08 May 2013 23:59 [Source: ICIS news]
LONDON (ICIS)--European caprolactam (capro) producers are targeting aggressive price rises in May contracts in the wake of the force majeure declaration at DSM’s 250,000 tonne/year capro plant in Geleen, the Netherlands, they said on Wednesday.
DSM declared force majeure at its Geleen plant following a fire on 23 April, a company source previously confirmed.
As of Thursday 2 May, the outage was expected to last 21-28 days, the source said. The outage has tightened supply and availability is expected to remain limited in May.
As a result, capro producers are targeting price rises in May contracts of as much as €120/tonne.
“For this month, the impact of course has been the DSM situation. Since the news came out, we were almost immediately approached by some of our usual customers,” a capro producer said.
Capro producers are attempting to recover margins. Producers are aware that the situation at DSM will be temporary and are trying to recover margins while supply is tight.
“We have to benefit from this situation in May, if not now then when else? But you have to be careful on what you're asking for - it has to be a sensible approach,” another capro producer said.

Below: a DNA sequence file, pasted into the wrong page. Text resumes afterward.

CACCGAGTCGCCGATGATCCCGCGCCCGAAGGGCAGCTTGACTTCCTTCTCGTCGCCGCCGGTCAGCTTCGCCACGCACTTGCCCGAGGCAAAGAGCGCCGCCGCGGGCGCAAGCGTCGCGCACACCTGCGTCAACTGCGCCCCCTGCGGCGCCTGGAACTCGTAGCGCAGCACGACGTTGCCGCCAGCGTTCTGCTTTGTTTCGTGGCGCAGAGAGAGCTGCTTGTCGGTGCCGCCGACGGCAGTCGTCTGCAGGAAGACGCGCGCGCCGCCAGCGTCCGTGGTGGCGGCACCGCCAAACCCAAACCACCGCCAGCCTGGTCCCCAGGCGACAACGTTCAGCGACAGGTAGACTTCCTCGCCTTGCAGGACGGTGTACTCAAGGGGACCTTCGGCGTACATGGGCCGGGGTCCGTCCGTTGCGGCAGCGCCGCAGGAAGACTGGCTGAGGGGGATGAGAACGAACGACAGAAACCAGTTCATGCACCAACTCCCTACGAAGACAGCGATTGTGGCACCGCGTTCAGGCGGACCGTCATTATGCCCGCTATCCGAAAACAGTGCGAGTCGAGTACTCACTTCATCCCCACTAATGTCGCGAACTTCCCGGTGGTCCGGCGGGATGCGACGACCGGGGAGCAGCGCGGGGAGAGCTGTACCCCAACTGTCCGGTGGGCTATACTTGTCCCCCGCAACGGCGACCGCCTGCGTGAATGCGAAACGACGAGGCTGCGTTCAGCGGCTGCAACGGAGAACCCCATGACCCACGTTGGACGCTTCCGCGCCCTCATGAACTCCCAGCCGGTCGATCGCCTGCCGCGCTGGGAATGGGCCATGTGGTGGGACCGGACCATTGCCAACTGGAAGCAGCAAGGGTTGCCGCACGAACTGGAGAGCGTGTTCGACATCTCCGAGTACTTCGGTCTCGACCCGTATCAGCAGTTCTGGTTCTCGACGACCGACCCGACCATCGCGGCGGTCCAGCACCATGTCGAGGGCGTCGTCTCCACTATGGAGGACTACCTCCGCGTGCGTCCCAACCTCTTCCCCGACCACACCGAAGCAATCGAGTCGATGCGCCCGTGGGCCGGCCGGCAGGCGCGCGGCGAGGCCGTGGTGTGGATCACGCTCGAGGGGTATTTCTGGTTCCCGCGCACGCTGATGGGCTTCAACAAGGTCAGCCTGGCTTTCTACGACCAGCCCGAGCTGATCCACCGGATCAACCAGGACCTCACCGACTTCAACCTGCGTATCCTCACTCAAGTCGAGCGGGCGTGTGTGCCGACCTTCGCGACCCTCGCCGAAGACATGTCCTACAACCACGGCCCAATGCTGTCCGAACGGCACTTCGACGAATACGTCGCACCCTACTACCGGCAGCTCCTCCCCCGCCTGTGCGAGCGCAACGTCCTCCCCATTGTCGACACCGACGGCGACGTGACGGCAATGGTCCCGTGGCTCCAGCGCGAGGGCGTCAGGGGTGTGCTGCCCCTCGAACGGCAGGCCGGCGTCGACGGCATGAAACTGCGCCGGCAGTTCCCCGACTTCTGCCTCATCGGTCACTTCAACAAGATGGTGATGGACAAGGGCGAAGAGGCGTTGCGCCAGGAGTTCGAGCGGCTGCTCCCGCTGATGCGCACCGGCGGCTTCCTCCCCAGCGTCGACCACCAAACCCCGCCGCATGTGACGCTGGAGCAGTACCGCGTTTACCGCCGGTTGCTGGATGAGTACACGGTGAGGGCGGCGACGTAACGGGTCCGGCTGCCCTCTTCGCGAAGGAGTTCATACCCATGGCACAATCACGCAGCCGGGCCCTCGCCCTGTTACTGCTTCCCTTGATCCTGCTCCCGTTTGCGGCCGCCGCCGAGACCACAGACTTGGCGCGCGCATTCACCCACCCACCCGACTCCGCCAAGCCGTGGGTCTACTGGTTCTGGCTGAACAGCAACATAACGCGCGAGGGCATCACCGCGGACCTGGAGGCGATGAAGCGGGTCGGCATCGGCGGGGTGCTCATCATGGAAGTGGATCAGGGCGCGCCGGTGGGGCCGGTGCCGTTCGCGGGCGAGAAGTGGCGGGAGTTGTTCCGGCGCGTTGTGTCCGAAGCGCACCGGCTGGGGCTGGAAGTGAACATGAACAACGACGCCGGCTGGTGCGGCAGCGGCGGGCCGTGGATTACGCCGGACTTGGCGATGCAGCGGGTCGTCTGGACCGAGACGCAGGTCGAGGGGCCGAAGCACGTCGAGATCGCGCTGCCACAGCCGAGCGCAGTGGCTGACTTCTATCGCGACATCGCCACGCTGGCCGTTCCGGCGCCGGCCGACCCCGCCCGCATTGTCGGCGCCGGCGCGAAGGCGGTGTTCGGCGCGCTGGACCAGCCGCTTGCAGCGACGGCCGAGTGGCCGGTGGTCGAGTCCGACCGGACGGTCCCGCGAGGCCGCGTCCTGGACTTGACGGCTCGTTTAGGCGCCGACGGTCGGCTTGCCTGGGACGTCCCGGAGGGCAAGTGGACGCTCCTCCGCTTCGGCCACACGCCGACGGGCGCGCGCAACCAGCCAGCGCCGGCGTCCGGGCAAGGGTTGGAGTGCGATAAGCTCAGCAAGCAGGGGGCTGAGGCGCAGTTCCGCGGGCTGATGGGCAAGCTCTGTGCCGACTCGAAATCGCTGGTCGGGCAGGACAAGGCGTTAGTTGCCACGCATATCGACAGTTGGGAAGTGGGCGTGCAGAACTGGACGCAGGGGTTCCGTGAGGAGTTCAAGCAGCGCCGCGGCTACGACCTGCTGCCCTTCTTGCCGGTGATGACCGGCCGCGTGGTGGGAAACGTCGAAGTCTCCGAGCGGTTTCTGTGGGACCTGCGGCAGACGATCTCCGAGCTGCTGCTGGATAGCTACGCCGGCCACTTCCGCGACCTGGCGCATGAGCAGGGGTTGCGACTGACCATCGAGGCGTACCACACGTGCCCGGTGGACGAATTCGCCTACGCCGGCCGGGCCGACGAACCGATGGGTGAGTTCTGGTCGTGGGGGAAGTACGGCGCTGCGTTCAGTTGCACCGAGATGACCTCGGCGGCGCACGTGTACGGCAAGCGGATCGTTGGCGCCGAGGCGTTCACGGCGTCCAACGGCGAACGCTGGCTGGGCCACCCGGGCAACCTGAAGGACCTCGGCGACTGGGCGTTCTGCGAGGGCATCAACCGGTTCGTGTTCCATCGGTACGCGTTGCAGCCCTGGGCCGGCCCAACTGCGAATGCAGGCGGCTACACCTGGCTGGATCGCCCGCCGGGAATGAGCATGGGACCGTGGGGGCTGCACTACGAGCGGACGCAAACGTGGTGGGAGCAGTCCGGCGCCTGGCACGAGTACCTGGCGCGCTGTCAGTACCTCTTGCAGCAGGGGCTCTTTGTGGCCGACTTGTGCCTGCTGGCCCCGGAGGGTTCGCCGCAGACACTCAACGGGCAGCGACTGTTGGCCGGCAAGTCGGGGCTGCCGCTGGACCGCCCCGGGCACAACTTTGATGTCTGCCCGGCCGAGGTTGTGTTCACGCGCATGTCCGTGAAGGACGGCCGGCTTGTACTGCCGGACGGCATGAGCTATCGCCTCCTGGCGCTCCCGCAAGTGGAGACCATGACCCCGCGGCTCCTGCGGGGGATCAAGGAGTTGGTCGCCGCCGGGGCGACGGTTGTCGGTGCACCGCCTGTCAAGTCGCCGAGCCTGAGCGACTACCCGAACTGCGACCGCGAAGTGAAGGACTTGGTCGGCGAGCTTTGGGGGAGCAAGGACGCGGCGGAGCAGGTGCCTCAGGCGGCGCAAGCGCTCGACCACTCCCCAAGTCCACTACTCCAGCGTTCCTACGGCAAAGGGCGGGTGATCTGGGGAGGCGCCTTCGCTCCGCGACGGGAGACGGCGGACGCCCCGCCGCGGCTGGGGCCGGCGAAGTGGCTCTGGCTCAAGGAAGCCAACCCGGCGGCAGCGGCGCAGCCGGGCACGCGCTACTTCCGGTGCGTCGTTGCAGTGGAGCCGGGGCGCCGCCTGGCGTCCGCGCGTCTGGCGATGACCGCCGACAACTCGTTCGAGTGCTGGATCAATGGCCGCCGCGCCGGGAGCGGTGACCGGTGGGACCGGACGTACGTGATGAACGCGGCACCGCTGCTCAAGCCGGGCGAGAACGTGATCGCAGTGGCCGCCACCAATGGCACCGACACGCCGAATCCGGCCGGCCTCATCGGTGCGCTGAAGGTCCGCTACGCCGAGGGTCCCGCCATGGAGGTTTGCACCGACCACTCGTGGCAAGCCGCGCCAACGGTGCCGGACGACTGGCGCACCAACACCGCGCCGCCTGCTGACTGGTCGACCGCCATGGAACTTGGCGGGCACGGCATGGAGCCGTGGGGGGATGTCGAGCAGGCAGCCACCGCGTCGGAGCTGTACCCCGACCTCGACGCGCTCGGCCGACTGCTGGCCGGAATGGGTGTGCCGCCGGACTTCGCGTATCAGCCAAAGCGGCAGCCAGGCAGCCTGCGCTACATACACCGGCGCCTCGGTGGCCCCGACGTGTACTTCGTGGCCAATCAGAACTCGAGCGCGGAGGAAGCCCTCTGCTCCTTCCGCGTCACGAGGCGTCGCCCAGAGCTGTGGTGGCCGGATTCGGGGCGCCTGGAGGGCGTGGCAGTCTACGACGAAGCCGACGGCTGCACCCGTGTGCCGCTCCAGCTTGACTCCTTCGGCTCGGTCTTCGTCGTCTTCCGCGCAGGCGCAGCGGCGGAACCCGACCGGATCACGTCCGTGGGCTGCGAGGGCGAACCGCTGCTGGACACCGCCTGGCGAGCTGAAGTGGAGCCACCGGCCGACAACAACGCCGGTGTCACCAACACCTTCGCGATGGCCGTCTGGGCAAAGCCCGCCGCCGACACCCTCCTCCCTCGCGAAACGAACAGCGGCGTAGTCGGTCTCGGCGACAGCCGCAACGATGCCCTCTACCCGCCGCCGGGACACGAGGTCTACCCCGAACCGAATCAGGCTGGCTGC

Buyers are aiming to limit price rises to €40-50/tonne, arguing that downstream demand remains too weak to secure the full May benzene contract price increase. Although they concede that the DSM force majeure has tightened the market, they argue that availability remains plentiful because of global structural oversupply.
“Downstream, I don't see any price improving, so I really don't see availability constraints or this big opportunity [for producers to increase margins]. As soon as DSM comes back the situation will be worse [for sellers], so my advice to producers is to be reasonable,” a capro buyer said.
Demand in May is flat with April. The majority of players expect May 2013 demand to be in line with May 2012 levels. Some buyers expect consumption to be below last year because of weak fundamentals and a heavy public holiday schedule this year, but add that it is too soon to gauge May order volumes.
May contract negotiations are at an early stage.($1 = €0.76)
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